Painted days before the liberation of Paris Picasso’s Plant de tomates comes up at Sotheby’s Impressionist and Modern Art evening sale in London on March 1. Picasso’s series of five paintings of a tomato plant in bloom in the Paris apartment he shared with his lover Marie-Thérèse are ripe with personal as well as wider political and cultural significance. Symbolic of victory in Europe they were a way of reflecting the spirit of hope and resilience that characterised this time. Estimated at £10-15 million this is the most complex and visually striking example of the war period series. This museum quality work has been in a private collection for four decades. It was sold at Sotheby’s in New York in 1976.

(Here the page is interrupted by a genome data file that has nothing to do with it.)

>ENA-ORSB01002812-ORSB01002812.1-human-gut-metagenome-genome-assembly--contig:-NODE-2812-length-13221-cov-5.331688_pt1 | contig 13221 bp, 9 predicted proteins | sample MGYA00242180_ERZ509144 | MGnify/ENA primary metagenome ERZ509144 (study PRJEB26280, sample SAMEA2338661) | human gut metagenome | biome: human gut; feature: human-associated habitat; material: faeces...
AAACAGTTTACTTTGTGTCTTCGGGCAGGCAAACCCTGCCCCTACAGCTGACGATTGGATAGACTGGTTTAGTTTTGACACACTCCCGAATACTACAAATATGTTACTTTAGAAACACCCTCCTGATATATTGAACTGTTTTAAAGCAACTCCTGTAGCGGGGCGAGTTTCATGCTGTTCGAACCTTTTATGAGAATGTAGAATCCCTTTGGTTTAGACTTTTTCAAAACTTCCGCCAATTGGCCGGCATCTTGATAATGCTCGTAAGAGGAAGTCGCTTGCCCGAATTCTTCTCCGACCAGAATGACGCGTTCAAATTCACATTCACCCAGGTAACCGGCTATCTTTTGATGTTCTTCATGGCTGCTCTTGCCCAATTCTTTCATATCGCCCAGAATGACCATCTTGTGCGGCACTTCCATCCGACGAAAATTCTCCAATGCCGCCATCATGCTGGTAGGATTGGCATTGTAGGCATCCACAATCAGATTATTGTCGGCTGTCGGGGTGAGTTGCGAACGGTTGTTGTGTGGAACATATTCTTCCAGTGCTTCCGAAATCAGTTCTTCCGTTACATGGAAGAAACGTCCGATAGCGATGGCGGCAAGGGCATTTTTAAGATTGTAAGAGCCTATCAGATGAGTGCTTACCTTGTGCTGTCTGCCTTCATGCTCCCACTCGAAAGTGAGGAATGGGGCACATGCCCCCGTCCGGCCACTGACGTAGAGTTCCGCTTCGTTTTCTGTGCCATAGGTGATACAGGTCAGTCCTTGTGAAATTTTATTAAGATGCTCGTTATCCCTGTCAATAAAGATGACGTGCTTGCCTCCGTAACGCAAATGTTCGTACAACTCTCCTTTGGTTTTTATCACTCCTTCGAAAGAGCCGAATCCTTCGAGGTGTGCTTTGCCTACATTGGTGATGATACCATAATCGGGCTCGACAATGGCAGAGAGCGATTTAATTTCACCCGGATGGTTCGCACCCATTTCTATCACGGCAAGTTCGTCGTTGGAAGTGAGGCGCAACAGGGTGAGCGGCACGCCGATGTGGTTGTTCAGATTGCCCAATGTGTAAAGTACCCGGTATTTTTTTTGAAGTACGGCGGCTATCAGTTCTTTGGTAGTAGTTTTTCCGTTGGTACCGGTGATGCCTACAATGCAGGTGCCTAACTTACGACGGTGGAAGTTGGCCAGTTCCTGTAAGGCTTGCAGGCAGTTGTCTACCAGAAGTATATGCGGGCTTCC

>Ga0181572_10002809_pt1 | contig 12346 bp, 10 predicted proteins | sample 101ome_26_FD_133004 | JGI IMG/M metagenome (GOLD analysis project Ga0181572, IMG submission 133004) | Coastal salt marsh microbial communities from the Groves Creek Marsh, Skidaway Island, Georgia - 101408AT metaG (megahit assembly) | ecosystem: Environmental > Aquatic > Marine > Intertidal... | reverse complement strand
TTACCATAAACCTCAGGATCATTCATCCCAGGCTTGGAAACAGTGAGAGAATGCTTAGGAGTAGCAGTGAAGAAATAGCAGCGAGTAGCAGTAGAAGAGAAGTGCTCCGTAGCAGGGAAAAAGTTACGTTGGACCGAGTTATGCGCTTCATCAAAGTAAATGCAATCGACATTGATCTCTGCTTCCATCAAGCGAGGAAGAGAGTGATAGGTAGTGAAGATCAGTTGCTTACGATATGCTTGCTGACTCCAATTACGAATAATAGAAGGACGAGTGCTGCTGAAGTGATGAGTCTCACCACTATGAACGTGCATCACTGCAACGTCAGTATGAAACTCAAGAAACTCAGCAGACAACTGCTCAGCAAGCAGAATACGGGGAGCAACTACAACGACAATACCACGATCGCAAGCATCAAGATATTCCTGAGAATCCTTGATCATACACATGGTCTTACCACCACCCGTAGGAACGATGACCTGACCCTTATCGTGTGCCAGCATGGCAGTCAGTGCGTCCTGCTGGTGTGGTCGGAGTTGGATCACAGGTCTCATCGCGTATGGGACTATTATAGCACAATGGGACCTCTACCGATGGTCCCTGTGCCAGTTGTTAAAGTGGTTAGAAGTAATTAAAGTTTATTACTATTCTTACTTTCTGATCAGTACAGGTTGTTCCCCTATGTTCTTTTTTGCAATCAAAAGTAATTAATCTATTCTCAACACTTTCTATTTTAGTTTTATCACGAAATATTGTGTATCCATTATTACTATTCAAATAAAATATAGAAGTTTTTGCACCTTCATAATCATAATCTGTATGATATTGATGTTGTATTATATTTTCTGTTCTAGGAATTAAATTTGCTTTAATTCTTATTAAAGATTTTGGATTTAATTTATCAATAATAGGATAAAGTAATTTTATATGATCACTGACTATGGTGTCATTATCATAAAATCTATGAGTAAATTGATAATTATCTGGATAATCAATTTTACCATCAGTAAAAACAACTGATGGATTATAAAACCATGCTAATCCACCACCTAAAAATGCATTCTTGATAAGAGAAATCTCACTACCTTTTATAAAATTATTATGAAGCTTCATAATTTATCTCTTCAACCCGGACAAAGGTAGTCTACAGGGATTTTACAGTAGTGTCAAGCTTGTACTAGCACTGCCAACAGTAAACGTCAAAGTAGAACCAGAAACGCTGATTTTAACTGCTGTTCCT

Samuel Valette, Sotheby’s Senior Specialist in Impressionist & Modern Art, commented: “This exceptional work by Pablo Picasso was painted at a moment of particular tension during the war: the liberation of Paris. As such, it is infused with a sense of renewed energy and hope that distinguishes it from other wartime still-lifes, which were imbued with a more sombre and dark mood. It shows that there was light at the end of the tunnel. For Picasso, the very act of continuing to paint as normal was an act of resistance, and following the Liberation, his atelier became a must-see for the allied soldiers who wanted to witness what the master had created in the war years.”